The Solution is NOT the Inspiring Quote

Updated on January 6, 2018
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Jessica J. Lockhart is an author, a humanologist and the creator of Humanology, Optimism Coaching® and Personal Essence® among other tools.

Inspiration is just not enough
Inspiration is just not enough

Unless the work is done, words are just words.

The Social Media and the Internet are brimming with inspiring quotes and questions, with magical affirmations and motivational quotes. And they're ok, up to a point. They are ok in the sense that they can help some people perceive a different interpretation of reality or question their views until that moment. They are ok because they might trigger introspection and analysis. They are ok because they might lead some people into avenues until then unexplored. But those sentences are only glimpses onto alternative realities and can only open doors and windows. They are like signposts on a road, telling us where one could go, if one walked or drove. Unless we move, unless we do the work and strive to live what those sentences and phrases say, our lives will remain the same.

This information is really important when working with clients. If you are a manager in a company and need to help your subordinates, if you work in Human Resources or as a coach, therapist or mentor, you should really help your clients move beyond the mere quote or the mere words. The same thing happens to motivational talks or messages. If you just give your people great-sounding bits of information but not the means to get there, you will be opening a door but not helping them cross the threshold to the other side. Learn how to truly help them.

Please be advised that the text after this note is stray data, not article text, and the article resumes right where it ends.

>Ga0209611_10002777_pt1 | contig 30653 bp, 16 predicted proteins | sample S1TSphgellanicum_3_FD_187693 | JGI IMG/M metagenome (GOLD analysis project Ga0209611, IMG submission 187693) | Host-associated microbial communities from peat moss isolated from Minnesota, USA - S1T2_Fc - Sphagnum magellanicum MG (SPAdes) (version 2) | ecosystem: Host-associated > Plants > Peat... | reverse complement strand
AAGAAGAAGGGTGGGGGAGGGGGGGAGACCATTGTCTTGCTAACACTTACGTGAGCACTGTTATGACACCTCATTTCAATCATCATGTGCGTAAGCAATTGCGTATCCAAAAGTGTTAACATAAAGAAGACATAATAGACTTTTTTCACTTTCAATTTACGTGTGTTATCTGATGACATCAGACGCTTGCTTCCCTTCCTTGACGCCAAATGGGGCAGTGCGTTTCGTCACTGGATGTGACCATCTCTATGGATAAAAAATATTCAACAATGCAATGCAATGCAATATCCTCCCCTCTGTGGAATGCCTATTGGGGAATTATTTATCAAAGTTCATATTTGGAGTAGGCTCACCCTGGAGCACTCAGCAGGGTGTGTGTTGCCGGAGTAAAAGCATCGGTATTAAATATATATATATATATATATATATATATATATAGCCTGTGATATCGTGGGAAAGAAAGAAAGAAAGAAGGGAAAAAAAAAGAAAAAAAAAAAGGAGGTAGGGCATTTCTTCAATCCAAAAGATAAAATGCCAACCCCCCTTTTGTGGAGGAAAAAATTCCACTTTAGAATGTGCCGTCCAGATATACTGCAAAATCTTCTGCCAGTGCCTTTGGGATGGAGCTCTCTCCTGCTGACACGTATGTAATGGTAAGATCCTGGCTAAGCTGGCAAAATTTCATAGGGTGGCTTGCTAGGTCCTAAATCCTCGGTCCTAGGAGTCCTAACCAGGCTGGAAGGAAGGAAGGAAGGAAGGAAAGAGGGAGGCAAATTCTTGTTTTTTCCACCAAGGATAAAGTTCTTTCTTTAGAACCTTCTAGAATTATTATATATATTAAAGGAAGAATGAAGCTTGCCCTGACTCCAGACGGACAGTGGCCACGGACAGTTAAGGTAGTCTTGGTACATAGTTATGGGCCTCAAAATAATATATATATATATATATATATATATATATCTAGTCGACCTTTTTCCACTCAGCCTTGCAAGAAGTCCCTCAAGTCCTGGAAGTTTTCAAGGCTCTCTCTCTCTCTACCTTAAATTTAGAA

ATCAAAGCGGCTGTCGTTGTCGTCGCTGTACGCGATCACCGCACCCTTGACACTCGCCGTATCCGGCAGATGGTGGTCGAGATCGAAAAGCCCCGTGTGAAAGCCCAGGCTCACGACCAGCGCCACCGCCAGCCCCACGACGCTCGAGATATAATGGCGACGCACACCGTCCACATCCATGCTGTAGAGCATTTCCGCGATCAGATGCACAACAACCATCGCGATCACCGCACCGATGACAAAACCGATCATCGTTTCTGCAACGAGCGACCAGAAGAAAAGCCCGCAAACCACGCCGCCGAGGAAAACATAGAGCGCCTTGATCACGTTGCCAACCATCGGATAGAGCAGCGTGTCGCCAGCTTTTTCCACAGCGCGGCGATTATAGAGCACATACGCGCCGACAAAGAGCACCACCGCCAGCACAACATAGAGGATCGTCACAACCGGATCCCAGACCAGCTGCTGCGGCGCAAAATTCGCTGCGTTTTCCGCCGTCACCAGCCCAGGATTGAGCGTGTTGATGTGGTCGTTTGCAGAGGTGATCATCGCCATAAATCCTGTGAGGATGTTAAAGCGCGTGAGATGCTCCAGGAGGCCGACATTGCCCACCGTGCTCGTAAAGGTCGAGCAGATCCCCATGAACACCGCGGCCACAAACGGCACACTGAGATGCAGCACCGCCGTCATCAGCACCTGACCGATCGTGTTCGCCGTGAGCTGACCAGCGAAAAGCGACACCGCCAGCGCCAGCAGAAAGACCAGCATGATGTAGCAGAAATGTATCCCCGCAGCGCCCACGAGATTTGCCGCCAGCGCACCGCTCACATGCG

If, on the other hand, you are interested in this information for yourself, go ahead and start delving deeper into self-discovery and growth.

Let me give you an example... affirmations. I do use affirmations with some of my clients but only as part of a bigger plan. Repeating a sentence with intention five times in the morning and five times in the evening, in front of a mirror or in bed will NOT make it come true. Let me describe the process we use in humanology when dealing with affirmations. Bear in mind, though, that the help of a professional humanologist is recommended the first one or two times to be able to master the technique.

  1. Identify the belief that is limiting you. (The professional humanologist will help the client do this by analyzing the client's situation and reality)
  2. Define the declarations (affirmations) that you tell yourself about that belief. (The professional humanologist will help here by guiding the client into identifying what declarations are and how to spot them.)
  3. Decide whether you want to change the limiting belief.
  4. Choose a new declaration that will do away with the limiting effect the old one has. (The first times, the help of a professional guiding you is very useful.) The new declaration or affirmation needs to comply with some basic rules.
    • It must be stated in the affirmative.
    • It must be stated in the present tense.
    • It must reflect something in your power. It can't depend on anybody else.
  5. Start reinforcing it and strengthening it following these simple steps (fundamental):
    • During the first week, verbally and mentally repeat the new declaration or affirmation as often as you can.
    • Whenever possible, write the new declaration down as many times as you can. Yes, like in school.